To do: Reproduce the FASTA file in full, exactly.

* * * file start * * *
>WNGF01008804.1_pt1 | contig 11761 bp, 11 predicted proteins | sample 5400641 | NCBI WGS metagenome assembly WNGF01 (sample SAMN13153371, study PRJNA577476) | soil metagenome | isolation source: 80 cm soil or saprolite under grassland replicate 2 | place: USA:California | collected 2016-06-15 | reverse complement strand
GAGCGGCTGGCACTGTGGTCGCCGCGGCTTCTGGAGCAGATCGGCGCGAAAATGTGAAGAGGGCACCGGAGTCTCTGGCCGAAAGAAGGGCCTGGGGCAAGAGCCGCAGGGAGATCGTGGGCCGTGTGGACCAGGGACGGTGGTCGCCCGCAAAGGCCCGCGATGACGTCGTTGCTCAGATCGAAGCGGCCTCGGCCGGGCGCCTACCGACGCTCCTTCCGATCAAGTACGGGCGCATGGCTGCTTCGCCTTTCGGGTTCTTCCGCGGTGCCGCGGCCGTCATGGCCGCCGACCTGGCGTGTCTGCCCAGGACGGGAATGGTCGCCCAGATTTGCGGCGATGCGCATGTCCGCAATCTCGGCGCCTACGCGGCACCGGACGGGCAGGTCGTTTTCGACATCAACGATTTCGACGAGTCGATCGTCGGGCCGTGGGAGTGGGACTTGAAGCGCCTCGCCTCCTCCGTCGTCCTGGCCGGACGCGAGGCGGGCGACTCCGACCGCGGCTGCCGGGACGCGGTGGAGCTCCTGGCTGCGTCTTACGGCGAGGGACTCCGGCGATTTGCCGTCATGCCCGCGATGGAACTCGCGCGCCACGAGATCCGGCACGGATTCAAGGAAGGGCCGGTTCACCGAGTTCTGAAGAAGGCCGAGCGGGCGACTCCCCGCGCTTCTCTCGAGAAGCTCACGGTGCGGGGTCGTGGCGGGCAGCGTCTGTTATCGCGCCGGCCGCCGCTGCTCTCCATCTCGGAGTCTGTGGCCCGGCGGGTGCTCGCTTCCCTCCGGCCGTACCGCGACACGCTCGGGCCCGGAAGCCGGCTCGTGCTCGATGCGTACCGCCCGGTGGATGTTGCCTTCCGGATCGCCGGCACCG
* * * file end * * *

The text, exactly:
>WNGF01008804.1_pt1 | contig 11761 bp, 11 predicted proteins | sample 5400641 | NCBI WGS metagenome assembly WNGF01 (sample SAMN13153371, study PRJNA577476) | soil metagenome | isolation source: 80 cm soil or saprolite under grassland replicate 2 | place: USA:California | collected 2016-06-15 | reverse complement strand
GAGCGGCTGGCACTGTGGTCGCCGCGGCTTCTGGAGCAGATCGGCGCGAAAATGTGAAGAGGGCACCGGAGTCTCTGGCCGAAAGAAGGGCCTGGGGCAAGAGCCGCAGGGAGATCGTGGGCCGTGTGGACCAGGGACGGTGGTCGCCCGCAAAGGCCCGCGATGACGTCGTTGCTCAGATCGAAGCGGCCTCGGCCGGGCGCCTACCGACGCTCCTTCCGATCAAGTACGGGCGCATGGCTGCTTCGCCTTTCGGGTTCTTCCGCGGTGCCGCGGCCGTCATGGCCGCCGACCTGGCGTGTCTGCCCAGGACGGGAATGGTCGCCCAGATTTGCGGCGATGCGCATGTCCGCAATCTCGGCGCCTACGCGGCACCGGACGGGCAGGTCGTTTTCGACATCAACGATTTCGACGAGTCGATCGTCGGGCCGTGGGAGTGGGACTTGAAGCGCCTCGCCTCCTCCGTCGTCCTGGCCGGACGCGAGGCGGGCGACTCCGACCGCGGCTGCCGGGACGCGGTGGAGCTCCTGGCTGCGTCTTACGGCGAGGGACTCCGGCGATTTGCCGTCATGCCCGCGATGGAACTCGCGCGCCACGAGATCCGGCACGGATTCAAGGAAGGGCCGGTTCACCGAGTTCTGAAGAAGGCCGAGCGGGCGACTCCCCGCGCTTCTCTCGAGAAGCTCACGGTGCGGGGTCGTGGCGGGCAGCGTCTGTTATCGCGCCGGCCGCCGCTGCTCTCCATCTCGGAGTCTGTGGCCCGGCGGGTGCTCGCTTCCCTCCGGCCGTACCGCGACACGCTCGGGCCCGGAAGCCGGCTCGTGCTCGATGCGTACCGCCCGGTGGATGTTGCCTTCCGGATCGCCGGCACCG